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NFSC Trustees choose mediation

Jun 5th, 2009 | 0


During a special May 26 meeting of the Northwest Florida State College Board of Trustee’s, board members voted 5-2 to go the route of mediation in response to an administrative hearing request by embattled former college president Bob Richburg. The decision did not come easy to the board during the 90-minute meeting. Trustee legal counsel Joe Lorenz told the Board that they had the ability to enter mediation before requesting and assignment to an administrative law judge. In the notification of the request for an administrative hearing, Richburg’s attorney, Christopher M. Kise, stated that he believed Richburg’s termination for “good cause” had not been met by the Board. Richburg’s contract states that he may either quit his position or he could be fired for “failing or refusing to faithfully perform or diligently execute his duties of his employment.”

Richburg is requesting reinstatement, back pay, and expenses from the date of termination until the date of reinstatement. Lorenz told the board that he could not find any downside in mediation, “you’re not required to agree to anything.” The Board would also have more control over timing regarding meeting and agreements if they requested to enter into mediation with Richburg. “The law judge controls the time line if we involve him. He is not involved if we move to mediation first,” said Lorenze, who also reminded the Board that Richburg’s legal counsel would have to agree to their request for mediation or it would move forward to an administrative judge. “We have entered into the administrative process,” Lorenz told the Board and that the clock was ticking with the notification.

Richburg had 21 days from his dismissal date to request the hearing and the board had 10 to respond with an offer of mediation or 14 days to request the judicial route, according to Lorenz’s estimations. Lorenz also said that prior administrative hearings involving the college had been handled by him but, in this particular case, “I think any lawyer has to be concerned if they are going to be called as a witness in a case or not and, in this particular case, there is the possibility that one or both sides may call me as a witness. I can’t inject myself in the case, but in mediation I could still participate on behalf of the Board.” Lorenz also suggested that the Board consider hiring a public employee/ labor law attorney if the case proceeded to a judicial hearing. Lorenz said that the administrative law judge would hear the arguments laid out as if it was a court case, “He will make a recommendation after he hears the facts and from the witnesses. In a small number of cases, the decision of the Board or agency went against the recommendation and most of those were overturned on appeal.Very few have held up against the judge’s recommendation.”

Chairman Wesley Wilkerson stated that Lorenez was their attorney and, “I think, personally, we need to heed his advice. I think mediation is something we need to consider.”

Brian Pennington said, “I agree with Joe that it is an option, but I have been through mediation and it is not a good route, I have found. Both parties end up settling, but not in a place that satisfies either of them. I’m not convinced that that’s the right route for us.”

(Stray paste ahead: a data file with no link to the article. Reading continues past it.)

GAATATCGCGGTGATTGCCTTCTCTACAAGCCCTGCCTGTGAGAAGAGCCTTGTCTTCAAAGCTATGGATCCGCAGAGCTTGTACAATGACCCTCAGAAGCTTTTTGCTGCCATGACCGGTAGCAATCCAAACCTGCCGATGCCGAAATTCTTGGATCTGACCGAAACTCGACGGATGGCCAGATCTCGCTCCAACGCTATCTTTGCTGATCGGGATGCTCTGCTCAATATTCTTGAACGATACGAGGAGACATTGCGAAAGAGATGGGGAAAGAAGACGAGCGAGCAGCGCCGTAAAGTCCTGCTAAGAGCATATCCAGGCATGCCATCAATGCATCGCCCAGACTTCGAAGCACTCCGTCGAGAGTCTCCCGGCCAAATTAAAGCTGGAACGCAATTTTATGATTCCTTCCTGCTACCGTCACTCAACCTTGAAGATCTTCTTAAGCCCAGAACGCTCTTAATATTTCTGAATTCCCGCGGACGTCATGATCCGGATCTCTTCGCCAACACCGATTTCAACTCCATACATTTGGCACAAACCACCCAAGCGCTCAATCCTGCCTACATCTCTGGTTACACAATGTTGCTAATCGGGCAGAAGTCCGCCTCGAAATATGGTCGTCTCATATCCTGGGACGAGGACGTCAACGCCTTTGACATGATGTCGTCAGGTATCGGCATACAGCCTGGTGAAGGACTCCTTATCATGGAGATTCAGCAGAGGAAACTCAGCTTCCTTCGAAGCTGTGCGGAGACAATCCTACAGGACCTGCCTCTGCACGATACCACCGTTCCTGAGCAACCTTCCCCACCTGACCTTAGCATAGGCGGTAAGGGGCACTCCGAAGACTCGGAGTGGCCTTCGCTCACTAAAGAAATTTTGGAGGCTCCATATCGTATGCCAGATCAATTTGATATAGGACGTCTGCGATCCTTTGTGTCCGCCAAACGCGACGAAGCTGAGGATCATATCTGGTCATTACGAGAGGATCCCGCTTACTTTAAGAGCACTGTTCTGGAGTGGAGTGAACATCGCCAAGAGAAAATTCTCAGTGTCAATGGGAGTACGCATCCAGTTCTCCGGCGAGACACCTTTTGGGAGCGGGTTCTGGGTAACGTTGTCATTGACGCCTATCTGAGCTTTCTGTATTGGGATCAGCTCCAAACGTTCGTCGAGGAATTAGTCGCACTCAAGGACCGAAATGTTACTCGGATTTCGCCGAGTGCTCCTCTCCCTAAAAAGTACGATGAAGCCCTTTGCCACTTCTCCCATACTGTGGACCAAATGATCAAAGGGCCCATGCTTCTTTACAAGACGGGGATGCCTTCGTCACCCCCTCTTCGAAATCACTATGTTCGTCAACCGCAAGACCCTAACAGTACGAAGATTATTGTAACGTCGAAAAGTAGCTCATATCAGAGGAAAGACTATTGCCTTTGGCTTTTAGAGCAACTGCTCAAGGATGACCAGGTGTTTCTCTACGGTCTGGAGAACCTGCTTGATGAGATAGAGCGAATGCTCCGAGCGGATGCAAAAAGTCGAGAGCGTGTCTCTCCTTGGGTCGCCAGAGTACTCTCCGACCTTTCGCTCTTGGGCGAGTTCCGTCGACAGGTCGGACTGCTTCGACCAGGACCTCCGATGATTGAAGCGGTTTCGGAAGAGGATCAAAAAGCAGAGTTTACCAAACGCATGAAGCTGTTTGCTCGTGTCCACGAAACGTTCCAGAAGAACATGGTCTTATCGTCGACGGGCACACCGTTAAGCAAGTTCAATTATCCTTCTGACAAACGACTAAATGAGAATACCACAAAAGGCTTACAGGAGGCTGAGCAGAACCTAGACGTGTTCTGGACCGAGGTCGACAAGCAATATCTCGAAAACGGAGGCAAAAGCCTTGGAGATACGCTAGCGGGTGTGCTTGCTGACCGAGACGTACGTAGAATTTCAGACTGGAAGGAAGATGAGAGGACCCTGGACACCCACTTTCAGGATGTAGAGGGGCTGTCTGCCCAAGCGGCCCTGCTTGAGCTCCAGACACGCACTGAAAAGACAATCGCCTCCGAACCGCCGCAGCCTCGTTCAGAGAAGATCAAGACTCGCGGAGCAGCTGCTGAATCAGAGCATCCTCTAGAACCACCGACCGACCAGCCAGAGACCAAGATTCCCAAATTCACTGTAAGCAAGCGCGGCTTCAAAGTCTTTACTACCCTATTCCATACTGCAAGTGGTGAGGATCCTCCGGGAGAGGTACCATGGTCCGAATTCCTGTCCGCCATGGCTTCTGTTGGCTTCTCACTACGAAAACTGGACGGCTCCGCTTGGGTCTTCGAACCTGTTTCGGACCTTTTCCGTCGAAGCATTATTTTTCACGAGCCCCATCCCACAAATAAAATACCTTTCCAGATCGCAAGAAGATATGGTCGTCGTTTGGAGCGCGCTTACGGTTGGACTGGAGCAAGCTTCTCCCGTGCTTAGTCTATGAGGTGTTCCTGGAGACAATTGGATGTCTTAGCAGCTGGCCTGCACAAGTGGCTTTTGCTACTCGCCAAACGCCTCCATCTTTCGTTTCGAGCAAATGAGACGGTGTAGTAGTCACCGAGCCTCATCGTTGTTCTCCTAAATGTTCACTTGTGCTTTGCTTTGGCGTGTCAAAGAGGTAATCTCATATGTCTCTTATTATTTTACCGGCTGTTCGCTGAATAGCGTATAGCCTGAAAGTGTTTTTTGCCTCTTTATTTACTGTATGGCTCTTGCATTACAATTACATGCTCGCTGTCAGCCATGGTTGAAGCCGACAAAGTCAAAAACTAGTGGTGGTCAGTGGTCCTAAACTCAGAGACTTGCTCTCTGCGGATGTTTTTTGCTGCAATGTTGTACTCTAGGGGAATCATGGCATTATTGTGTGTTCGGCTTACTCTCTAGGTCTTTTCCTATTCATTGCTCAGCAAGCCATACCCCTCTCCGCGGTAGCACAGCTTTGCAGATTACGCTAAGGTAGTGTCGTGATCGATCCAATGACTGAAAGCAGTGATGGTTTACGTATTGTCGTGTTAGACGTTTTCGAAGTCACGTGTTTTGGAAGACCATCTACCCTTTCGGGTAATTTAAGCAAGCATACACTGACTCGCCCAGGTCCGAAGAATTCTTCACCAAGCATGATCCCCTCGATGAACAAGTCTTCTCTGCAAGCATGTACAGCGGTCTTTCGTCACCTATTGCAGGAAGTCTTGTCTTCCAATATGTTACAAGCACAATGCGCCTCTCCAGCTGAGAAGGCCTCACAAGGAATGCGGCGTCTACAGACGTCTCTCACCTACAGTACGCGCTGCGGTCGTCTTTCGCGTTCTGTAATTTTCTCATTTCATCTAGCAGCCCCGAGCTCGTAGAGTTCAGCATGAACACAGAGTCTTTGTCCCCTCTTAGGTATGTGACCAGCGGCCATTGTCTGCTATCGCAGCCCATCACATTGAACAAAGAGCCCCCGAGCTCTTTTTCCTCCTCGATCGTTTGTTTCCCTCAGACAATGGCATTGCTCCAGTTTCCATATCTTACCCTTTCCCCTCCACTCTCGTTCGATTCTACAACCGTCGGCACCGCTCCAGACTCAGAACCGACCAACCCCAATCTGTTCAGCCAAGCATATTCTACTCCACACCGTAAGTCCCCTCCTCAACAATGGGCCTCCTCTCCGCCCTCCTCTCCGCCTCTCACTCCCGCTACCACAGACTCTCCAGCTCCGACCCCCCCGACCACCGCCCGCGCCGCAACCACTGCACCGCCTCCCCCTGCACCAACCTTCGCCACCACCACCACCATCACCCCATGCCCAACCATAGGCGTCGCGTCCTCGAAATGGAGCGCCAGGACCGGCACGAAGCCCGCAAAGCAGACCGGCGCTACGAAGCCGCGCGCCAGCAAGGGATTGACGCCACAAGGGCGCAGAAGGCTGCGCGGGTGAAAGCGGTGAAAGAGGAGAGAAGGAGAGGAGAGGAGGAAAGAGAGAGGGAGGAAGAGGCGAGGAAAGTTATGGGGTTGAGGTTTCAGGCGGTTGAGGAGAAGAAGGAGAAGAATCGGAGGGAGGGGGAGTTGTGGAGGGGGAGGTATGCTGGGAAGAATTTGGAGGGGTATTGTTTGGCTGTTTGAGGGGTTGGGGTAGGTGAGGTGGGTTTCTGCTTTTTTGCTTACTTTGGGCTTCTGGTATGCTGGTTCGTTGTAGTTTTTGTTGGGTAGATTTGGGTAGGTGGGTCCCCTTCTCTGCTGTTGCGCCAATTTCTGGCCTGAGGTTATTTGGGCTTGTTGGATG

Board member Sandy Sims expressed concern over mediation in that she did not know if a mediator would totally side with one side or the other. “I think we did what we did because we thought it was right, but I don’t know if there is a chance a mediator will view it that way, because choosing to enter into mediation sounds like we are negotiating something,” she said.

Lorenz said, “That’s actually a sign of a good settlement, when neither side is very happy about it. Most judges will tell you, if neither one of you are happy about it, it must be a good settlement because nobody got everything they wanted.”

Interm President Jill White said she was not swaying the Board one way or another but, if they chose to enter into mediation, they could always walk away if they did not agree since it was not binding. Lorenz agreed with White’s assessment.

Sims asked if there was any way the Board could escrow the disputed dollar amounts and await the outcome of the indictment against Richburg. Lorenz responded that if both sides agreed to mediation, it would extend the time period by at least 60 days or longer. Lorenze also told the Board that there was an expectation of entering into mediation in good faith.

Wilkerson asked Board member Dale Rice Jr. what he thought about the request and Rice responded, “I don’t think I can really say what I think about this out loud. I think mediation is probably the best route for slowing the ball down, but I’ll go with whatever the board’s recommendation is.”

Vercell Vance and Elizabeth Campbell both agreed that mediation was the route they would option first. Brian Pennigton and Esteena Wells voting against mediation, in favor of an administrative judicial hearing on Richburg’s dismissal. The other five Board members voted to move toward mediation. The board voted unanimously to give White the authority to hire an attorney to deal with the administrative hearing if Richburg’s attorney did not respond to their request for mediation. A few days after this Trustee meeting, the Trustees met again for a special meeting on Tuesday, June 2, to discuss the Board’s options. In the interim, Lorenz was notified by attorney Christopher Kise that Dr. Richburg had agreed to mediation, so the mediation process has now begun in earnest.

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